The beauty of this filename is that it’s short and sweet, and will be much easier to work within an editing program. Since I won’t be sharing these files with other editors, I don’t need to worry about listing the actual shot composition of each camera. I can simply memorize the fact that camera one is my wide shot, two is my closeup, and three is my slow-motion. Having that extra category in the name could make it a little too busy.
A filename on a narrative project could look similar, instead utilizing take and scene categories. Again, it’s all very specific to the context of the project, and the questions above will help guide you to the most important categories and identifiers.
Professional File Naming Conventions
Think of a file naming standard like a language. If you don’t speak the language, you can get lost. Lost from your files, that is. Understanding the nomenclature and identifiers of good file naming conventions is imperative for navigating a production pipeline.
Larger production companies and distributors will almost always have their own standards for naming files, with documentation included so partners can quickly learn the language. Disney is a perfect example.
Organization is obviously very important for a large company like Disney. The Disney ABC Television Group has a five-page document entitled DATG File Naming Convention & Minimum Metadata Requirements. The purpose of the document is to “allow for a common understanding of the filename elements among all users.”
Disney’s filenames are composed of a string of very specific descriptive elements. Below is a list of these elements and their corresponding definitions.
Disney calls these descriptive elements tokens. Tokens are essentially metadata elements that make up the structure of the filename. Each token is composed of Token Identifiers and Token Codes.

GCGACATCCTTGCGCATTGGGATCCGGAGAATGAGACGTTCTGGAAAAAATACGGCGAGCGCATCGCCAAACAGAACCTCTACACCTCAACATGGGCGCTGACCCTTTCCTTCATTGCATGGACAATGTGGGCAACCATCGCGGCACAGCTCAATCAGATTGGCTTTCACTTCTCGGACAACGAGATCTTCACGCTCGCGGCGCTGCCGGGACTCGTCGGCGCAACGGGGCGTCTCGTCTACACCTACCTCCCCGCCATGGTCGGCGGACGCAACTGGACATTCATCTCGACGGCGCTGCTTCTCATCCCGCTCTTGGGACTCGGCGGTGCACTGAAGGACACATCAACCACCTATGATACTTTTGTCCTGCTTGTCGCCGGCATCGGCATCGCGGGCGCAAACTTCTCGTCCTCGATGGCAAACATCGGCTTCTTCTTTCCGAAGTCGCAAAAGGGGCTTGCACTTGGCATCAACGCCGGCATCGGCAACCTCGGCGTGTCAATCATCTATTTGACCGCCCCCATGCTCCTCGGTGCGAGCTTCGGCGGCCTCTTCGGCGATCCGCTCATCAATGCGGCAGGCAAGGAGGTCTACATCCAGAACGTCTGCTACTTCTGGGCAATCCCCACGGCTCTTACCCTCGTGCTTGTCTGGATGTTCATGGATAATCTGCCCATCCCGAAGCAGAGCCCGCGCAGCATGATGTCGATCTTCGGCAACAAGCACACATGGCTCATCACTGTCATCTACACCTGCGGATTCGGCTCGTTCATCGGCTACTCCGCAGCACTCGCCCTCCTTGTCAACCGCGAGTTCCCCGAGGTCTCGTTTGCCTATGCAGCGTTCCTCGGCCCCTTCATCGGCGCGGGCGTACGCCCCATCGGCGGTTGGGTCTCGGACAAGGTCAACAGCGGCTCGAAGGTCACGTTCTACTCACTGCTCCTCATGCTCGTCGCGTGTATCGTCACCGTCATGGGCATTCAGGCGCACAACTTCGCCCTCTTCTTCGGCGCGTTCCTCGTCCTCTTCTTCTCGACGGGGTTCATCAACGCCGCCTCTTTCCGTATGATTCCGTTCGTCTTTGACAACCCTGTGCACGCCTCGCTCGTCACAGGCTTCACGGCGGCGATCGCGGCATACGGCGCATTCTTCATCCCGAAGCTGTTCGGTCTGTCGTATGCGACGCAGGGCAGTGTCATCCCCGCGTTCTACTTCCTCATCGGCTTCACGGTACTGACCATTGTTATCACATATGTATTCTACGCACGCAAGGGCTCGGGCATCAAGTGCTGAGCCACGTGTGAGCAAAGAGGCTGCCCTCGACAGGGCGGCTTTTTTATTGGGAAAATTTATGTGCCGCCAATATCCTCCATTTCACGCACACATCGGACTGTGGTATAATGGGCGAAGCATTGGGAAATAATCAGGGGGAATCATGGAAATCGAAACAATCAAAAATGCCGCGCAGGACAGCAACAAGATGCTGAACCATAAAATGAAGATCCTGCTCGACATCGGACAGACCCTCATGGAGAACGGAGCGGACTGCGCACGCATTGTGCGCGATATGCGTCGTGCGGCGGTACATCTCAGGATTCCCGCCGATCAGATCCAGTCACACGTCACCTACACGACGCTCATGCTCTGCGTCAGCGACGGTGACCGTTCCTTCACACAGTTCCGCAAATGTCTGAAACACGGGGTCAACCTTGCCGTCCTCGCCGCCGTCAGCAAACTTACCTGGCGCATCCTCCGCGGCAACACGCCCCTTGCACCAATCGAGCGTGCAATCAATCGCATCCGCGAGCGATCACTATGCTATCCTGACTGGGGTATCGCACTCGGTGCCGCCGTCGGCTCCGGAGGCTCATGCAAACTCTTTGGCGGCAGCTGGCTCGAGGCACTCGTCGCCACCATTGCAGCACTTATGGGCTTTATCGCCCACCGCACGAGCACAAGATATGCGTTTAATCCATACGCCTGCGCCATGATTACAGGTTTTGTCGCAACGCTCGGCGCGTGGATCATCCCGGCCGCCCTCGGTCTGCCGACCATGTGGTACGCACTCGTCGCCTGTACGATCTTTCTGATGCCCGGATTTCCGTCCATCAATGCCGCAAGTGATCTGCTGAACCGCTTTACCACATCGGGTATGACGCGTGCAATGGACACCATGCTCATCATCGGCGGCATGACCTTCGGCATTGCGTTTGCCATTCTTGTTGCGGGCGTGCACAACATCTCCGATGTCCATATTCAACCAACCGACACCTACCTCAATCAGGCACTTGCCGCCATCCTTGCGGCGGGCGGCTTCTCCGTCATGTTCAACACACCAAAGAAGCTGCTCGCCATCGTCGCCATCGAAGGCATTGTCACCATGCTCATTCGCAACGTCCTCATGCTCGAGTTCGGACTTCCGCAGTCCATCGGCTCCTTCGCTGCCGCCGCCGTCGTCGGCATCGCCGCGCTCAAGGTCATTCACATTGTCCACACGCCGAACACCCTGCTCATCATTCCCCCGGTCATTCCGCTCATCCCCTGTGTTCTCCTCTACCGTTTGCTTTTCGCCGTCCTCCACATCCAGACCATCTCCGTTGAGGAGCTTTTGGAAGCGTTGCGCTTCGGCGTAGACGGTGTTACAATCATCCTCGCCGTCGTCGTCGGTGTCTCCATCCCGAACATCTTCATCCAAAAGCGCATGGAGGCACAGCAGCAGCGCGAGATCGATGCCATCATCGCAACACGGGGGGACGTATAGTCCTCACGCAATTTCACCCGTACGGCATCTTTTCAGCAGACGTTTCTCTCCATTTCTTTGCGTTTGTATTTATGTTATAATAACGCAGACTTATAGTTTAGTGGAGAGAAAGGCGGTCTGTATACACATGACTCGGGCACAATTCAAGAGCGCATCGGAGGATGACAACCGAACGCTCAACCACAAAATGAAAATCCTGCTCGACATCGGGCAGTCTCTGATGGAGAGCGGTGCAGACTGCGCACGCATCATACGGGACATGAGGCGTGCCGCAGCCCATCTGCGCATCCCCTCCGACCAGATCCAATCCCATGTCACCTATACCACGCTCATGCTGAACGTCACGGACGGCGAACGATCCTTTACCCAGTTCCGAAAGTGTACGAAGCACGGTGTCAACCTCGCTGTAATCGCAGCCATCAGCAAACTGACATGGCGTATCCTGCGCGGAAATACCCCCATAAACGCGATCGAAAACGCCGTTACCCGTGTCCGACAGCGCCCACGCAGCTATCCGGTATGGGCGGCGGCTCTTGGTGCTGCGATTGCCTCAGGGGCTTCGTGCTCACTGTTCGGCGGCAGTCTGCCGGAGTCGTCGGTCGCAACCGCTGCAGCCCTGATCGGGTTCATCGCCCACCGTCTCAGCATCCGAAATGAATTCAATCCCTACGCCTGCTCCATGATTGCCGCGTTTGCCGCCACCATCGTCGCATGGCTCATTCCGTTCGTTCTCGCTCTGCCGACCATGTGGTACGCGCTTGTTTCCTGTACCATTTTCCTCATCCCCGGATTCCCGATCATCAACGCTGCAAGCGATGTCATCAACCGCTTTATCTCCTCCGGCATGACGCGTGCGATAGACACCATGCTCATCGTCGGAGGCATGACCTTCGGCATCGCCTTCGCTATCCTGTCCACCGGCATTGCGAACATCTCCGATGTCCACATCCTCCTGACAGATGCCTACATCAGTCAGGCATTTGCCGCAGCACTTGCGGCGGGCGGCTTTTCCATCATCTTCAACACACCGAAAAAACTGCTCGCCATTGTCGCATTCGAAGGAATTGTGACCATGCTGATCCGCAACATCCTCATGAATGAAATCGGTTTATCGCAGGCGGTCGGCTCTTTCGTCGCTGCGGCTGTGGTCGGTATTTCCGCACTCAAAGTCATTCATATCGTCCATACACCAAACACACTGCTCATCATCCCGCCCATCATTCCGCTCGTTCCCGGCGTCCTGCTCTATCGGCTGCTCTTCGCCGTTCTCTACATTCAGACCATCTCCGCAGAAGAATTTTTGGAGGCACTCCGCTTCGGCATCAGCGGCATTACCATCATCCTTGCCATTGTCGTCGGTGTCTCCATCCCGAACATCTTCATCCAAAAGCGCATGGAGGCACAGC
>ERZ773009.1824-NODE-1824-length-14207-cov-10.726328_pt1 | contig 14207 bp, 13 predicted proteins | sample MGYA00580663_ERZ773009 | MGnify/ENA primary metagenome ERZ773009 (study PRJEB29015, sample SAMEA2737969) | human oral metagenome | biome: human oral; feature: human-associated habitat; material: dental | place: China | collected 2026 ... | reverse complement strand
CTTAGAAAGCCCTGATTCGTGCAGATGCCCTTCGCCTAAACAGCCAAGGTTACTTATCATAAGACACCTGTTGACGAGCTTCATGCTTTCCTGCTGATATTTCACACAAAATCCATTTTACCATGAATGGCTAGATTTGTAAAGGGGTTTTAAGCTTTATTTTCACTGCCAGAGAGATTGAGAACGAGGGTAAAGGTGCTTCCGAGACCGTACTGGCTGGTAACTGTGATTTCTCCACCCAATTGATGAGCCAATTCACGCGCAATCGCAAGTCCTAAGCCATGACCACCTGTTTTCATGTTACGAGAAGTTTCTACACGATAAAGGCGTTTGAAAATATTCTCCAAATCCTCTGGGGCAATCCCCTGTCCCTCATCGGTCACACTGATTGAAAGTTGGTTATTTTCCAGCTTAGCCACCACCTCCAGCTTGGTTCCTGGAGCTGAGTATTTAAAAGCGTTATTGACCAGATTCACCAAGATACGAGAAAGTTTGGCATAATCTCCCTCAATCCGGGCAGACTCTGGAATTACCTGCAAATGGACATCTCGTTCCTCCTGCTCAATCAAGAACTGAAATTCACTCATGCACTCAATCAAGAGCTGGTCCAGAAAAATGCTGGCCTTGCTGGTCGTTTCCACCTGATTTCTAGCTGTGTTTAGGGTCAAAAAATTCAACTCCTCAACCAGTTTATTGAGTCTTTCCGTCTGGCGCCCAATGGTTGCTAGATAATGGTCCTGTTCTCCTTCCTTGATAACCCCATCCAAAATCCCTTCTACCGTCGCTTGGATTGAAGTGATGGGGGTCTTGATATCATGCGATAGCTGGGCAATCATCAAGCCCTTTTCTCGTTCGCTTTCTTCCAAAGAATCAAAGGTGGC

The Token Identifier is a one-letter code that represents the corresponding descriptive element. When creating the filename the token identifiers must follow the order below.
The Token Code is a codified representation of the metadata forming the descriptive element. It is often an abbreviation of the standardized metadata terms. In some cases, it can be a number representing a unique identifier within an associated database record, or the episode number of the content of the file. Here are some examples of Token Codes.
Disney’s file names can vary depending on the workflow and the final destination of a file. For instance, here are two duplicates of the same file, one labeled for broadcast and one for archive. Notice that the file for archive requires more tokens, making it easier to find later.
File for Archive
File for Broadcast
As you can see, Disney has set a standard that achieves its mission of “allowing understanding among multiple users.” This is really the whole reason to set up a file naming convention—so that everyone understands the workflow.
As you are well aware, there are myriad ways to write a filename. This makes readability a very important aspect of a file name. Ideally, you want your asset names to be both human and machine-readable.
Human-readability is especially important if you’re working with a large editorial team. An assistant editor jumping into a project will be able to get up and running quickly if the files are named accordingly. A good file-naming standard can also help editors opening up old archived projects. If an editor has been using the same naming standard with previous projects, then time won’t be wasted searching for files or reverse engineering a workflow.
Subtle changes to a file name can make it more human-readable, such as adding hyphens between identifiers. Take the date category as an example. Leading a filename with the date is a very popular method since it allows you to quickly sort your assets chronologically. As you can see below, simply adding hyphens to the date will make it much easier to read.
The date category is actually a great example of why having a standard is so important. Even though the example above is more readable with hyphens, it could still be misinterpreted depending on what country you live in. A European (and most of the rest of the world) would read 01-12-2001 as December 1st, 2001, whereas a person from the United States would see it as January 12th, 2001.
The International Organization for Standardization (ISO) saw this problem and introduced ISO 8601 to combat these misinterpretations in the world of data communication. ISO 8601 is a set of standards regarding how date and time information are represented in data. With 8601, date and time values are ordered from the largest to the smallest unit of time: year, month (or week), day, hour, minute, second, and a fraction of second.
Basic Format for a calendar date
Extended Format for a calendar date
Now everyone can understand the date, no matter where they’re from.
In addition to the human-readability factor, ISO 8601 is also very machine friendly. The lexicographical order of the representation thus corresponds to chronological order. Again, this allows dates to be naturally sorted by file systems. The standard also requires a minimum four-digit year, which will avoid any future Y2K-ish problems.